A TikToker who specializes in giving professional career advice went viral on the popular social media platform urging folks to never be afraid to negotiate when they're accepting a new position.
But what happens when a representative for the business isn't into the idea of giving you the higher salary that you asked for?
According to RaShad (@rashadtheintern) that's not the end of the negotiation: there's always some type of perk that you'll be able to secure for yourself. You just have to be willing to ask and perhaps see what kind of little "boosts" or "add-ons" the business in question is able to slap onto your work contract.
He gave the run down in a video that's been liked nearly 27,000 times on the widely used video-sharing application, with over 200 viewers head-nodding to his suggestions in the comments section of the clip.
RaShad says in his video: "Okay, so I don't want to stitch this but, the last time I made a video and I was like I think I can create some value here, it did really well. And I want to, I hope that this can be helpful for people who are just now graduating college or my black and brown students who are getting their first internships."
He continued, "If you negotiate your salary or you try to negotiate your salary and them people say no we don't got it in the budget, even if you follow exactly what he said because that was great advice, them people can give you something and I'm finna show you something the mentor gave me that I only give my best friends and my mentees."
RaShad went on to deliver the goods, "If them folks can't give you a salary increase, they can get you something. If companies don't want to give me the money I'm asking for...I'm finna to get something I want. My favorite things I've negotiated, better job title that's on the list, Fridays off, half-days on Thursdays and Fridays, I've negotiated bonuses..."
He rattled off even more perks he's managed to package into work contracts: "I've negotiated commissions...I feel like if y'all are nervous about this type of stuff and it does kind of scare you, the thing to remember is that companies are going to either make their money, or save money because they've employed you."
"That's just the way it works. The least that you can do and this is my mindset, is make sure that you're paid enough to where you can actually have the things that you want and need. Because a lot of times if you're early in your career, or you're doing an internship you might be getting underpaid."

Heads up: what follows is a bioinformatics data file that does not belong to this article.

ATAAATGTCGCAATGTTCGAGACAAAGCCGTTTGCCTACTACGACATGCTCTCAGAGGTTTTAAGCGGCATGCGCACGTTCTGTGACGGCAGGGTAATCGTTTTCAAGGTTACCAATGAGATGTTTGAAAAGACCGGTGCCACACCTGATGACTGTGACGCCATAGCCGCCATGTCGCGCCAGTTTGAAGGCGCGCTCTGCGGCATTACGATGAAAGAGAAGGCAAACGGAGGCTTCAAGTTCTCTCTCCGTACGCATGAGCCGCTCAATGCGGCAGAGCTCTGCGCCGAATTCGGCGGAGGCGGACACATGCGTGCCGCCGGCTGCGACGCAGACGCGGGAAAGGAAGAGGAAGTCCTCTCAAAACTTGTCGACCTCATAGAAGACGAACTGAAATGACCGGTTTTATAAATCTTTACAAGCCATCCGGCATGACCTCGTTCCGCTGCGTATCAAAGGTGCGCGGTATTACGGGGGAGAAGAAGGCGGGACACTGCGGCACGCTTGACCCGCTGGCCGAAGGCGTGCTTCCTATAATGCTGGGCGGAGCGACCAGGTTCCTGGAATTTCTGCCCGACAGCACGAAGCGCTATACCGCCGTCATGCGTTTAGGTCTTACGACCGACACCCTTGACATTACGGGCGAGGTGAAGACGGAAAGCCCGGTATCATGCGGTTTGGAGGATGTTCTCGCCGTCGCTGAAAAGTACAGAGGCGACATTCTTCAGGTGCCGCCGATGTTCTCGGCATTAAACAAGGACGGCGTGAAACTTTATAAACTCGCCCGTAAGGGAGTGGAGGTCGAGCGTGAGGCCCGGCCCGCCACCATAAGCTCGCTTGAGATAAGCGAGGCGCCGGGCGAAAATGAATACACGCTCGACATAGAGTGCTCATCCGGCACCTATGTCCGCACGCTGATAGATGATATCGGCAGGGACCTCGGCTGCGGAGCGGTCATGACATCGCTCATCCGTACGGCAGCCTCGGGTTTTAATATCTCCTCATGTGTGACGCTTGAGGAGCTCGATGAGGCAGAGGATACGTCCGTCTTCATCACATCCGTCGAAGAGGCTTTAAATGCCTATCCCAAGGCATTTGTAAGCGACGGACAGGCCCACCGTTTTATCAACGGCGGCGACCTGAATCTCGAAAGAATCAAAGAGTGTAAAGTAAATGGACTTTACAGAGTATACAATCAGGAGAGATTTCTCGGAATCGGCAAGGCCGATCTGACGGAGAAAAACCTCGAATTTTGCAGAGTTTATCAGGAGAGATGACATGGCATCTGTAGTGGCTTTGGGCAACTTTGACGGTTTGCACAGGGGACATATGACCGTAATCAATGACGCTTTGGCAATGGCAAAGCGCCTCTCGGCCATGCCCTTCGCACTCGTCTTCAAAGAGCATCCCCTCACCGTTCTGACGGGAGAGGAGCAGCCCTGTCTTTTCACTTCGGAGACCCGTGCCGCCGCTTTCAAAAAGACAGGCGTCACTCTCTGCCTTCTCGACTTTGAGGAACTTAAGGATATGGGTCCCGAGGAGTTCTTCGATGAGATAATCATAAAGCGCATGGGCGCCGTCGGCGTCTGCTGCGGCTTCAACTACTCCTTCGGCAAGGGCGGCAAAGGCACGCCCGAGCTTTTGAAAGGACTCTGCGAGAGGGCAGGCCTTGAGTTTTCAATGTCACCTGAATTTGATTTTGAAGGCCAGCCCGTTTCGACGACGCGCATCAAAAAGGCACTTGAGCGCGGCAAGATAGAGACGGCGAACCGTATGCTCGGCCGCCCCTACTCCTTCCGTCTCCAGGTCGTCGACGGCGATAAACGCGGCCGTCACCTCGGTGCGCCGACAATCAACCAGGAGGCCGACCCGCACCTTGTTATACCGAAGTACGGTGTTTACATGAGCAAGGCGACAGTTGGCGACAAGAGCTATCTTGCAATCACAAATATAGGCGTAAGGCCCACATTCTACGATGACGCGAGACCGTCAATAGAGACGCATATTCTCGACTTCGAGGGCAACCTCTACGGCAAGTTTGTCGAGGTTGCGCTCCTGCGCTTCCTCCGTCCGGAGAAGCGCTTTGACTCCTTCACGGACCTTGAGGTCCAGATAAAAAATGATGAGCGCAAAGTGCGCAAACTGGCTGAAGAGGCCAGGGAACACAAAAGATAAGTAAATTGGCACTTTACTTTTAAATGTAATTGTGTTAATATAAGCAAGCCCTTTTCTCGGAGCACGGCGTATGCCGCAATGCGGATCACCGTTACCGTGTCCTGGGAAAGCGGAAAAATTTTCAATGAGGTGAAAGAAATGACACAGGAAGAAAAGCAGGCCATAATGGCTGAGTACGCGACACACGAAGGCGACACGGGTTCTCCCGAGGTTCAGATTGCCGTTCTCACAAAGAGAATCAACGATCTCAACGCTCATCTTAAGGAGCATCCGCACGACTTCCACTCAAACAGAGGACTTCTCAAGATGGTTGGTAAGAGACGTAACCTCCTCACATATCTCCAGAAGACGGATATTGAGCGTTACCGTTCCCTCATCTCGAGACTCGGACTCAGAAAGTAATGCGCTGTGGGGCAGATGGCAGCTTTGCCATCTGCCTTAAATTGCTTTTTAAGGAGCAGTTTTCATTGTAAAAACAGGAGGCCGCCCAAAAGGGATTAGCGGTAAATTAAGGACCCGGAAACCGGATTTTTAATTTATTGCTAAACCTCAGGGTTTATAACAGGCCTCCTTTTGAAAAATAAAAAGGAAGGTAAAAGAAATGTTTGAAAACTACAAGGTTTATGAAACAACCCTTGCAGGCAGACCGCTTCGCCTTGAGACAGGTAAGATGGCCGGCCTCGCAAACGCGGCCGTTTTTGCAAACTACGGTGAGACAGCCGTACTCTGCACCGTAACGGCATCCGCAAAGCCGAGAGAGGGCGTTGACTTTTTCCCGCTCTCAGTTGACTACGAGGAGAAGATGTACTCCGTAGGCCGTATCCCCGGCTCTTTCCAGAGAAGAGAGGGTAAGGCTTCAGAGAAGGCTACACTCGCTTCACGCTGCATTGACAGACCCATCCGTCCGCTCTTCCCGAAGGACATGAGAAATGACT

There were a number of TikTokers who said that they agreed with RaShad's assessment of salary negotiations and that they, too, have been able to secure themselves better pay and/or benefits as a result of not being afraid to ask.
"Facts. I liked the salary my company offered but I was with my recruiter friend & she said: negotiate anyway. Walked away with a 35,000 sign on bonus," one individual wrote.
Another person in the comments section who said that they were a finance director also urged folks to try and get something while negotiating a new job, echoing the TikToker's sentiments: "Finance Director here. This is gold! Y’all better ask for SOMETHING! Every company has a discretionary fund. There’s money somewhere."
The phrase the aforementioned TikToker mentioned: "discretionary fund" is an amount of money that businesses keep on reserve that are considered "nonessential," finances, according to Investopedia. These funds are sometimes used for things like corporate gatherings, meals, outings, etc. and other functions not considered directly pertinent to vital operational functions.
In this instance, the trick would be to convince a business of forking over a portion of that nonessential spending as part of your new salary negotiation.
So how does one do that? Demonstrating value is a good start, as this LinkedIn article states, highlighting specific numbers, factors, and qualifiers, with specific markers and milestone achievements either in your current or previous role, when matched against current going rates for folks with similar levels of experience in your field, could be a great way to start.